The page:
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If you’re after a hot tenant, look no further than food.

From food trucks to high-end restaurants and everything in between, dining has never been more essential to the shopping center experience. “E-commerce has made it more important for retail centers to enhance the experience,” said Terry Montesi, CEO, Trademark Property Co. “And food works great with retail.”

And the mix extends beyond the familiar restaurant names. Increasingly, shopping centers are getting creative when it comes to integrating food into the shopping experience. Trademark’s upcoming Waterside, a mixed-use development in Fort Worth, Texas, will feature several “micro-restaurants” from local entrepreneurs. The eateries, averaging from 500 sq. ft. to 1,000 sq. ft., will be clustered around the center’s central common space, a large area that will feature shade trees, public art, outdoor seating and restrooms. The set-up is such that the restaurants do not have to go through the expense of building restrooms in their spaces, or even adding seating.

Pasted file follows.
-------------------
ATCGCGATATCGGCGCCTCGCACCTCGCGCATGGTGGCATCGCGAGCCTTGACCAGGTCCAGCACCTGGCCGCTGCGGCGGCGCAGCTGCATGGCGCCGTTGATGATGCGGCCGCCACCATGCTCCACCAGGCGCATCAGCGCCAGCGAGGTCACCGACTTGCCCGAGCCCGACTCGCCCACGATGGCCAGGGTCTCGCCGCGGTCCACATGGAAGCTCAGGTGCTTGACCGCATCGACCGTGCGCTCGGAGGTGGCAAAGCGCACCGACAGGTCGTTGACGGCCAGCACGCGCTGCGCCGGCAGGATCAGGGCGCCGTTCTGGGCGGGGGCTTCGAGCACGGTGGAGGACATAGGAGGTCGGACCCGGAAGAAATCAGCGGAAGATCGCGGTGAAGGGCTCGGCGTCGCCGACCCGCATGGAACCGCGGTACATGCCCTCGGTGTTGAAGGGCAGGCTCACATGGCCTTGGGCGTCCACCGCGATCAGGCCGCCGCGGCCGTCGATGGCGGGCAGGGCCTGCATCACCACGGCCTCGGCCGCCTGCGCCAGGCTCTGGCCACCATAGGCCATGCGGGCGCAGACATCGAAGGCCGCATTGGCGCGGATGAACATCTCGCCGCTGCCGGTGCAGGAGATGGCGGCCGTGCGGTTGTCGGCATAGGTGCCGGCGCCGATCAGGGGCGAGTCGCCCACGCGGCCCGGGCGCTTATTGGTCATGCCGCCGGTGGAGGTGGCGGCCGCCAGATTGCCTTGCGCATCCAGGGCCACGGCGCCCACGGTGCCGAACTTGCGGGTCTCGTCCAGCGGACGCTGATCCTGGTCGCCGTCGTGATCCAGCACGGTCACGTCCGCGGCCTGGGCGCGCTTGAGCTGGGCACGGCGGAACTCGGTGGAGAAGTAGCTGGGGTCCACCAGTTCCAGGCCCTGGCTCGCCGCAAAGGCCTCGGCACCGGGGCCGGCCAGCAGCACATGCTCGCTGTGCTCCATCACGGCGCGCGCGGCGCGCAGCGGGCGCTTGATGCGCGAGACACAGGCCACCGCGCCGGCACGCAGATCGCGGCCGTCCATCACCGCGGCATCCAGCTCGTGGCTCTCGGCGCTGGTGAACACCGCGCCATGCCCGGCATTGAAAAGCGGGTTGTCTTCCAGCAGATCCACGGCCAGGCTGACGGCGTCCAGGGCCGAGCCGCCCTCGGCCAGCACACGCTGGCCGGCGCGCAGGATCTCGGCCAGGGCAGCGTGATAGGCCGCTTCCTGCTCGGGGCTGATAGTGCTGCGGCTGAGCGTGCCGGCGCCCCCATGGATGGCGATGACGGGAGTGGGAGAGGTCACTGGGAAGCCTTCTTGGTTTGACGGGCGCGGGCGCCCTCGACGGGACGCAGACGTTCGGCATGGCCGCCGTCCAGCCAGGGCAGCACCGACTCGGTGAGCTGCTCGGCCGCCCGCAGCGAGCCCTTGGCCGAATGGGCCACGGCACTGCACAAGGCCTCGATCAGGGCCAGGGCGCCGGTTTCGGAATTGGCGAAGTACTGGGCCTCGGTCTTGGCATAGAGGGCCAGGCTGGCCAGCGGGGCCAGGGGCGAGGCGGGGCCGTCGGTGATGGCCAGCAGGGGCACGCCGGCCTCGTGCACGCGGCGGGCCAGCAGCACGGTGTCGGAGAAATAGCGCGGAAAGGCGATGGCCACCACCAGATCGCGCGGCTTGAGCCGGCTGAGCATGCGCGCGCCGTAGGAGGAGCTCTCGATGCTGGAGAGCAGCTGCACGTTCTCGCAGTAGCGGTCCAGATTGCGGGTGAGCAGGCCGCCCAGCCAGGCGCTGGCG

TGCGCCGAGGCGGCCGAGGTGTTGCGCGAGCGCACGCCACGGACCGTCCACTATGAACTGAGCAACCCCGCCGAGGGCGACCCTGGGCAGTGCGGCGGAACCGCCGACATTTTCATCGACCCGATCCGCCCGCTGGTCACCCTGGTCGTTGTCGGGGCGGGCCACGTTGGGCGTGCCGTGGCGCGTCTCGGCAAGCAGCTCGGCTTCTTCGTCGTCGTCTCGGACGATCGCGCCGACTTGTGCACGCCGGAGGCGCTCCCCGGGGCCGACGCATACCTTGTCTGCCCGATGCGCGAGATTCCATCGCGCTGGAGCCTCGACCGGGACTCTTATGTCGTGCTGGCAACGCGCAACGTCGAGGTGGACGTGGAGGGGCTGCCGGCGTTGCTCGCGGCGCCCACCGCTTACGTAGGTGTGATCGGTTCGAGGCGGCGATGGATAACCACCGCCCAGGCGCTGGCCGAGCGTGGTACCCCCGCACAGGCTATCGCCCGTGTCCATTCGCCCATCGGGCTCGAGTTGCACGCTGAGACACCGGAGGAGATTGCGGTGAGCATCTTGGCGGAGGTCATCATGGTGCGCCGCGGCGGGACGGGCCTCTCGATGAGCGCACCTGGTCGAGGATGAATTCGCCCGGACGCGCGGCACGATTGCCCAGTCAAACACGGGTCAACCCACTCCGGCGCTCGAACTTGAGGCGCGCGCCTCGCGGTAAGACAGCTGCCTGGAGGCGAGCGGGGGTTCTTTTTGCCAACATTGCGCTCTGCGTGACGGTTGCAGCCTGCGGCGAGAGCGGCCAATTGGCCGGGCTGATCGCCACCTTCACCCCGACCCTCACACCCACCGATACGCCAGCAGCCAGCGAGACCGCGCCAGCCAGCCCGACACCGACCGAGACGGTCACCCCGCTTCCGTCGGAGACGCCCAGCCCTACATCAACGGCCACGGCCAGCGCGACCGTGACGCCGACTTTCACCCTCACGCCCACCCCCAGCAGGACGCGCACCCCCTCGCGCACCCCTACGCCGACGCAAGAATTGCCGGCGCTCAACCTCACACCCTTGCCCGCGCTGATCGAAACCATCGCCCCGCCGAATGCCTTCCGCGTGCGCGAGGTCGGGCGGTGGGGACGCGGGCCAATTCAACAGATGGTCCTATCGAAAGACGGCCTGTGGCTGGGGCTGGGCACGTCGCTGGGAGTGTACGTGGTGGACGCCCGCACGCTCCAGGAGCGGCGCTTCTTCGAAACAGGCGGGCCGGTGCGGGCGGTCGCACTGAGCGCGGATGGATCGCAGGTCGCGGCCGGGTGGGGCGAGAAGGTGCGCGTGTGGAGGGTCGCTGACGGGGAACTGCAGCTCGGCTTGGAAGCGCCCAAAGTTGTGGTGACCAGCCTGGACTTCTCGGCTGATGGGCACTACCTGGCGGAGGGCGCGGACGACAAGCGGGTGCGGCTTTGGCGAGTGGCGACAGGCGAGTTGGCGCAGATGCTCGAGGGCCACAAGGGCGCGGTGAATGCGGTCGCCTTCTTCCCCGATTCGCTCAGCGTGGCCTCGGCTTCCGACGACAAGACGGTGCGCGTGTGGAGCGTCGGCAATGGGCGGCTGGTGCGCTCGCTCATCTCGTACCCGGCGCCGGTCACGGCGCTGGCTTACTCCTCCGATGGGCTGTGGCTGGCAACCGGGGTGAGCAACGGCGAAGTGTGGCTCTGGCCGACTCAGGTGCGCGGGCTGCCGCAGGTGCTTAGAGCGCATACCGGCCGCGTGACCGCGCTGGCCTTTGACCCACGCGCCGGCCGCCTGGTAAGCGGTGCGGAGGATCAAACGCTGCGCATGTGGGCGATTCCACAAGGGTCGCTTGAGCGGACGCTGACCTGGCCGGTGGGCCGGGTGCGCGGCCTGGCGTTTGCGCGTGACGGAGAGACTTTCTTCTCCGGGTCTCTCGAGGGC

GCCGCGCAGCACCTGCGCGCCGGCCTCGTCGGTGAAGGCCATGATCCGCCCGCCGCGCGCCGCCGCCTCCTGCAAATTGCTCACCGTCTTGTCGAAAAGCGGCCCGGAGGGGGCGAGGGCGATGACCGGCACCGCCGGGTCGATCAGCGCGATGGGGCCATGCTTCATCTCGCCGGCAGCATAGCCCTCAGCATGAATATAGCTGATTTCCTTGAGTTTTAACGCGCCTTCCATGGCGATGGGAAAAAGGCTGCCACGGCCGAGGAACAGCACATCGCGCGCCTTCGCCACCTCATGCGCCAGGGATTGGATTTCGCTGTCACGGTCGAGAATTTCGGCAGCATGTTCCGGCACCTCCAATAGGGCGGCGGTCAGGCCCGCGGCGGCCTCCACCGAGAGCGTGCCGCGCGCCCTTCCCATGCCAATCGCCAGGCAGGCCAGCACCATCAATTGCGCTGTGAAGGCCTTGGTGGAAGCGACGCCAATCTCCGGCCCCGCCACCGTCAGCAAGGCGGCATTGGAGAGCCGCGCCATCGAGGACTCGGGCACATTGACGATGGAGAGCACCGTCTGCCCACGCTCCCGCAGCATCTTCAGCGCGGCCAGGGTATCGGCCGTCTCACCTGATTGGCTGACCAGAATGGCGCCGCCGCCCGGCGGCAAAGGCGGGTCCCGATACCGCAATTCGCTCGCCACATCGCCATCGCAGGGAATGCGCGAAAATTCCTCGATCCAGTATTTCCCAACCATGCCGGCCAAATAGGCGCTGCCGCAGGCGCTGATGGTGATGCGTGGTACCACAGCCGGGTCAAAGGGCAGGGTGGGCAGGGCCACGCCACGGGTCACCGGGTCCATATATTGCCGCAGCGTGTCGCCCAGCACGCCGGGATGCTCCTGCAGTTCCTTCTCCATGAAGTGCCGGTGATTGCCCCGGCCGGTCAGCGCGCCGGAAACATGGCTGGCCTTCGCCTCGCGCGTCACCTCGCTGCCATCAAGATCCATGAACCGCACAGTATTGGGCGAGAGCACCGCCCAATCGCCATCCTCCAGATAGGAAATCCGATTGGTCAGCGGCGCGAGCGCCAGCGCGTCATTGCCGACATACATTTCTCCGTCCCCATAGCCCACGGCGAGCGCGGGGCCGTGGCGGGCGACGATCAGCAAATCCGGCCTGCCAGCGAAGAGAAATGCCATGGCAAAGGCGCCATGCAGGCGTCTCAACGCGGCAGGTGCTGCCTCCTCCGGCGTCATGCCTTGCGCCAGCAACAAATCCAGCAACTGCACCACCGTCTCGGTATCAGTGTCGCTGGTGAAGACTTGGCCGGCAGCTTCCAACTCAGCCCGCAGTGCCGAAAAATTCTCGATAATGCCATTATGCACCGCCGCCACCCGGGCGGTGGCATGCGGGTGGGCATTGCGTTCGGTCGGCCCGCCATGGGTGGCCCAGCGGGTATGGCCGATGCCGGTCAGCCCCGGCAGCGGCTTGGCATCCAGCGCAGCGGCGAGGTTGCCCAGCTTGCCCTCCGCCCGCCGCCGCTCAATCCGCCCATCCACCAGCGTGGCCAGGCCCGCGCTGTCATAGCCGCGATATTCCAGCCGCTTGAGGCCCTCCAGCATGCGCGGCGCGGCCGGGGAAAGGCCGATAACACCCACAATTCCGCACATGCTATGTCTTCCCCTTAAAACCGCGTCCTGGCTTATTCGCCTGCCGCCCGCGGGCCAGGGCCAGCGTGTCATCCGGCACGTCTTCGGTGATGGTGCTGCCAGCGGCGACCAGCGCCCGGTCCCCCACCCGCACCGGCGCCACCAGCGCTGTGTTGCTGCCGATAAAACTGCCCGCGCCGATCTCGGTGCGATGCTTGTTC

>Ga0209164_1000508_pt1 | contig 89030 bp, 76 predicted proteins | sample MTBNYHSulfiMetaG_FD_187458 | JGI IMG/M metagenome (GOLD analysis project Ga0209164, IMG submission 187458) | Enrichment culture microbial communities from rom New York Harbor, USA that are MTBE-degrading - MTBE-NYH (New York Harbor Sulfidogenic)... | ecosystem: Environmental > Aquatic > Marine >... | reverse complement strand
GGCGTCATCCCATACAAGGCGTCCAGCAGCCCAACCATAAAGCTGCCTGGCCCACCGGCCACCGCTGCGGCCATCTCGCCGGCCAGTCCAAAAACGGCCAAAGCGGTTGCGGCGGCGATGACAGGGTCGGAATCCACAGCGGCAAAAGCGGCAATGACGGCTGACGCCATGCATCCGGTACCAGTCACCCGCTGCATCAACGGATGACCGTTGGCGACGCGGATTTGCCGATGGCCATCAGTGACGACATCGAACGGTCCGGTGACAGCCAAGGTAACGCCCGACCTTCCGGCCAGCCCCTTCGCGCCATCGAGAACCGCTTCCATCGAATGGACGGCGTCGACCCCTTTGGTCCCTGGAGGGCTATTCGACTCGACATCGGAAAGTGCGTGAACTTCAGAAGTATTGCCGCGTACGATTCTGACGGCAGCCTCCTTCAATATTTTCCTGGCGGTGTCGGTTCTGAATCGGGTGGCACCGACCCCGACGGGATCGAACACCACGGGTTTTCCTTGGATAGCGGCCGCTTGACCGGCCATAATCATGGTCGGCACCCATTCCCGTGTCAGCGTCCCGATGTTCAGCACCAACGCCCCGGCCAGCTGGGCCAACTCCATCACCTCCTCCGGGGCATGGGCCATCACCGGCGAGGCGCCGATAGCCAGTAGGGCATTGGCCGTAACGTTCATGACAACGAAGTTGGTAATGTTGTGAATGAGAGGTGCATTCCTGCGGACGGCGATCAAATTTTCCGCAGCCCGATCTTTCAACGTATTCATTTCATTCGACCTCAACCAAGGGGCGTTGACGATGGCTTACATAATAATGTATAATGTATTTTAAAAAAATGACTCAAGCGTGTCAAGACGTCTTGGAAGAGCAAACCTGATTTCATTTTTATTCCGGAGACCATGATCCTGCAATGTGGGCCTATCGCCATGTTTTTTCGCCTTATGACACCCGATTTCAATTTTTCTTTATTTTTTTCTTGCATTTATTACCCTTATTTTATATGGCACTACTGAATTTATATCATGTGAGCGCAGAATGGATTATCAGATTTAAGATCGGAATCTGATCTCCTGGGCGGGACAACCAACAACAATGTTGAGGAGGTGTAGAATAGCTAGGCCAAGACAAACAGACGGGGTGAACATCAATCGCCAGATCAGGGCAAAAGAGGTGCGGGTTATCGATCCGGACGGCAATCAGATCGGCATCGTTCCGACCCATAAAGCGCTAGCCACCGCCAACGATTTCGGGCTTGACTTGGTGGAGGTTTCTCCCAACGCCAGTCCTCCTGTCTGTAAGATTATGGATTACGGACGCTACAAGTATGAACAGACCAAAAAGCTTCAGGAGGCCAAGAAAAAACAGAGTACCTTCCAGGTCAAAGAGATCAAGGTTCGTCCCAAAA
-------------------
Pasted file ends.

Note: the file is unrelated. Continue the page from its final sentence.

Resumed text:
“It’s really a new twist on the indoor food court,” Montesi said. And then there’s City Point, the 1.8 million-sq.-ft. mixed-use development under construction in Brooklyn, New York, where an enormous food hall is likely to be a big draw. The project’s DeKalb Market Hall will house about 40 “unique” food vendors. “We are partnering with Anna Castellani, the owner of Foragers Market (an upscale grocery store with two locations in the city), who is curating the collection,” said Chris Conlon, executive VP and COO for Acadia Realty Trust.

As Conlon explains it, DeKalb Market Hall will not be orderly. Instead, it will be noisy and filled with sights and sounds, with lots of individual build-outs. “This is Brooklyn — you have to deliver a level of authenticity,” he said. But that’s not all by any means. City Point has also landed an outpost, complete with an outdoor beer garden, of Alamo Drafthouse Cinema, an Austin-based movie theater/restaurant chain. “Retailing can’t be retail alone,” Conlon said. “It has to have experiential components, and food is one of them.” — Marianne Wilson

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